The half- smile slipped from the Kommandant's face and his eyes narrowed. "Who helped you?" "No-one". "Do you mean to say that you alone are responsible for this action? What about your mother? Surely SHE was involved?" "I do not share my confidences. My mother knows nothing." "You must have friends in the F.F.I." "No, I am alone" "Where are their headquarters? Who are their members? Tell me!" "I know nothing."

The Kommandant spoke in low; but menacing tones. "My patience is fast running out, and I will not tolerate your, insolence. I repeat my questions. SPEAK!" "I am French. You invade MY country and expect me to HELP you? I owe no allegiance to Germany and I refuse to say anything more." "Madamoiselle Gosse, you will be GLAD to answer the questions I ask before you leave here. Rouen will bear bitter memories for you, be assured. Let me see you in more co-operative mood when next we meet." With that statement, the Kommandant dismissed Nellie and her guard. "Heil Hitler!"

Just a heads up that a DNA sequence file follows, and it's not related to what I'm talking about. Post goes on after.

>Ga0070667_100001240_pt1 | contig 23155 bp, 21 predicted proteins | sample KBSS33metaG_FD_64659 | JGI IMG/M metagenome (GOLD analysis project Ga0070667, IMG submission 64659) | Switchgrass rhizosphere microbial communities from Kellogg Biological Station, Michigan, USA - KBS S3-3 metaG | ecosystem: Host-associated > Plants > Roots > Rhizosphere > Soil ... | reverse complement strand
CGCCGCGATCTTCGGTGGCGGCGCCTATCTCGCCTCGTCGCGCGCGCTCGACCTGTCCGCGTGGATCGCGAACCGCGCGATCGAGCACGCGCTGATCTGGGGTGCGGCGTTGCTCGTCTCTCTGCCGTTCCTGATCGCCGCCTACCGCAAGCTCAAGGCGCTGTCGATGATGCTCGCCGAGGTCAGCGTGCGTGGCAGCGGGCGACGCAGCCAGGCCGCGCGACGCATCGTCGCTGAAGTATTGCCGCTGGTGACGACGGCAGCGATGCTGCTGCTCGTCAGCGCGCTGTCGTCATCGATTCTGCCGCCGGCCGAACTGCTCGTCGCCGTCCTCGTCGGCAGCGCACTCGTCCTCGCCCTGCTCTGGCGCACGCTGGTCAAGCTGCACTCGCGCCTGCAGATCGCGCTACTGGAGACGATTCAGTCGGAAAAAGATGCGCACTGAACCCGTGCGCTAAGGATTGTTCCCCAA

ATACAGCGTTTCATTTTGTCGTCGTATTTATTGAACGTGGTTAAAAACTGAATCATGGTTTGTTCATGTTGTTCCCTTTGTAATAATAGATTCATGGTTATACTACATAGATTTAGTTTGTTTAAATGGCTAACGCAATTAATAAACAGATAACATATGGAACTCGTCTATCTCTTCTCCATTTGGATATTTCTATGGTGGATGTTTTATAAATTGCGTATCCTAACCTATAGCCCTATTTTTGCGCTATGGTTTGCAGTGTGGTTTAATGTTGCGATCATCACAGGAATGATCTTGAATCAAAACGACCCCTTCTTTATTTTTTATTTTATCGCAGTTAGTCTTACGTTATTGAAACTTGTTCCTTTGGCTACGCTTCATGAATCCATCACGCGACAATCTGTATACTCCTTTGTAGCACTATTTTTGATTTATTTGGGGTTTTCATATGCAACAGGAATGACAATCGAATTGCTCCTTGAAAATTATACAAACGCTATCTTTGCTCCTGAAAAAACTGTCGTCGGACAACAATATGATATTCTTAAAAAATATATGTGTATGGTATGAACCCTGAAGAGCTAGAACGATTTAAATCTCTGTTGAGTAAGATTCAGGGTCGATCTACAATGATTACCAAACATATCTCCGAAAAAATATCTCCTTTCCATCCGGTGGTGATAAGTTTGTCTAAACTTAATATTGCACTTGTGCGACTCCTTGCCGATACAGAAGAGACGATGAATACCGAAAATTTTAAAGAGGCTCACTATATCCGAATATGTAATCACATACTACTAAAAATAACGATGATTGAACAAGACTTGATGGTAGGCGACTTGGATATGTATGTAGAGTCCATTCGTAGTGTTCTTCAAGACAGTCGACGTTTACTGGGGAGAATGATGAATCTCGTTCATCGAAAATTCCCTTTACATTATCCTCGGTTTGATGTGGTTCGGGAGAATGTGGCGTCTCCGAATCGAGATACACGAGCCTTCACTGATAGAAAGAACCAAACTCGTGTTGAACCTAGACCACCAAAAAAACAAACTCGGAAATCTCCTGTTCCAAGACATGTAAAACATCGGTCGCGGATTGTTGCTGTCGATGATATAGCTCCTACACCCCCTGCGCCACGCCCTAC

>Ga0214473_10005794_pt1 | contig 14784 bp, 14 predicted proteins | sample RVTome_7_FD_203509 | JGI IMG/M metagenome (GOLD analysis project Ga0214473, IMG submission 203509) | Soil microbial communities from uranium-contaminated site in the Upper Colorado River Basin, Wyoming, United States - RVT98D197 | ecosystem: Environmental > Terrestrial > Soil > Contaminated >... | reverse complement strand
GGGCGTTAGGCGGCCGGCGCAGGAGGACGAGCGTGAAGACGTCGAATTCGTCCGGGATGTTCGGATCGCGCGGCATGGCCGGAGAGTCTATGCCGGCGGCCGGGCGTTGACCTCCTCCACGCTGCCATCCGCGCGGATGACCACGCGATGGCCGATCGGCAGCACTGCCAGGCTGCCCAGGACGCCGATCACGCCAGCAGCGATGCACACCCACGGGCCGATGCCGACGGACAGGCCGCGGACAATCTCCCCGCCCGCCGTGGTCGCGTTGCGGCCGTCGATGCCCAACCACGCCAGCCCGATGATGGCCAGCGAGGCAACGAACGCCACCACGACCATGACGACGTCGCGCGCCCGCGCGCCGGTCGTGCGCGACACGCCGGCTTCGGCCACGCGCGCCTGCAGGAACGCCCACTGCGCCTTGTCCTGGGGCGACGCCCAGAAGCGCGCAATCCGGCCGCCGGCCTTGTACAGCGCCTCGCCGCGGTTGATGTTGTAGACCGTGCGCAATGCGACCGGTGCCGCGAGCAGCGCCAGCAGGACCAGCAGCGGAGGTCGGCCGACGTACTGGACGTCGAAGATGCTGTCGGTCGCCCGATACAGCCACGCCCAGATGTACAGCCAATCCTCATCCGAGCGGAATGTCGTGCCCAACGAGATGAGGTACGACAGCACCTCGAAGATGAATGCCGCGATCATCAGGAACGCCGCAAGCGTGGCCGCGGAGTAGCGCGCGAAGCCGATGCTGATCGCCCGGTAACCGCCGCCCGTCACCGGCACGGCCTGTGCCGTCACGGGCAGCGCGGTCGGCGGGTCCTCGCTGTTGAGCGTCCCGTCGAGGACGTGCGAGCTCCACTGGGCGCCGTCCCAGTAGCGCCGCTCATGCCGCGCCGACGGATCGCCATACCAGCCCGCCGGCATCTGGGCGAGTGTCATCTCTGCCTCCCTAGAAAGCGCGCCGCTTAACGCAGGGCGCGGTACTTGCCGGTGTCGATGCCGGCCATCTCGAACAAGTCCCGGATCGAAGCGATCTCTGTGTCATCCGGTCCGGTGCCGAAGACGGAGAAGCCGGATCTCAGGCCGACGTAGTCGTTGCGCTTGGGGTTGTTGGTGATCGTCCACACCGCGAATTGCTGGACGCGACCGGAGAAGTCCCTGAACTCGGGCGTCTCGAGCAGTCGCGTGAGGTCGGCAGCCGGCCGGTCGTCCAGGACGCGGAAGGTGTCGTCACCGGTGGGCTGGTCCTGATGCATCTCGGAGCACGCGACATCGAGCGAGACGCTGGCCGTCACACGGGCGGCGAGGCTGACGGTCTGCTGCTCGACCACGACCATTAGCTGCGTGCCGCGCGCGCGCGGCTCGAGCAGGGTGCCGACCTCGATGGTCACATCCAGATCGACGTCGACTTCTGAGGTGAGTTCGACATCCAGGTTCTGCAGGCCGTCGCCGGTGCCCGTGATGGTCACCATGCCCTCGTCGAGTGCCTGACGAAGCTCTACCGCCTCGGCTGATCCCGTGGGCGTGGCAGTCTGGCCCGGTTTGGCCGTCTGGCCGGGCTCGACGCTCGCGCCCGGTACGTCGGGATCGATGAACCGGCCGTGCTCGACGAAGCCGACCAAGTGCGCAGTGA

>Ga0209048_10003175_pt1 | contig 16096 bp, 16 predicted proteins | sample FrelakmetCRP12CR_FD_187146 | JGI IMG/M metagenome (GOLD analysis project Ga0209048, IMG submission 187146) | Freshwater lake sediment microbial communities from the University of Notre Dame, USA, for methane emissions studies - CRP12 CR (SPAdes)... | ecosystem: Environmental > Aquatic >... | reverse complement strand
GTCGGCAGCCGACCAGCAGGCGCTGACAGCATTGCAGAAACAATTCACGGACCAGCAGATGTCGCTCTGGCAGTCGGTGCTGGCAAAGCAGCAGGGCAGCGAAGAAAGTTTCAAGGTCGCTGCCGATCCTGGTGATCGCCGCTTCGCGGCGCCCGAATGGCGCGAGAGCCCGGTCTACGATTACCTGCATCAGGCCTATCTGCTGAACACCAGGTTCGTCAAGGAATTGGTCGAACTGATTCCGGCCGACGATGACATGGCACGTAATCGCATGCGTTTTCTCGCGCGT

For days Nellie remained in solitary confinement, her only visitor being the guard who brought food. Rats scurried across the floor and ran over her tired and bruised body as she lay asleep, and when she HAD a little respite, her thoughts turned to Normandy, home and mother. Mama! How IS she? Where is she NOW? Does she know where I am? Is she asking to see me? The thoughts tumbled through her troubled mind and as the days wore on, there was still no word. If only she could possess herself in patience. Her thoughts were interrupted by the appearance of Herr Kommandant who, on asking more questions received the same answers! Nellie asked if her mother had been to the prison. The Kommandant said not. "If she had been you would have been informed, because our wish really is to be kind to you."

Days dragged by and Nellie, in utter despair, still lay shivering - alone and friendless.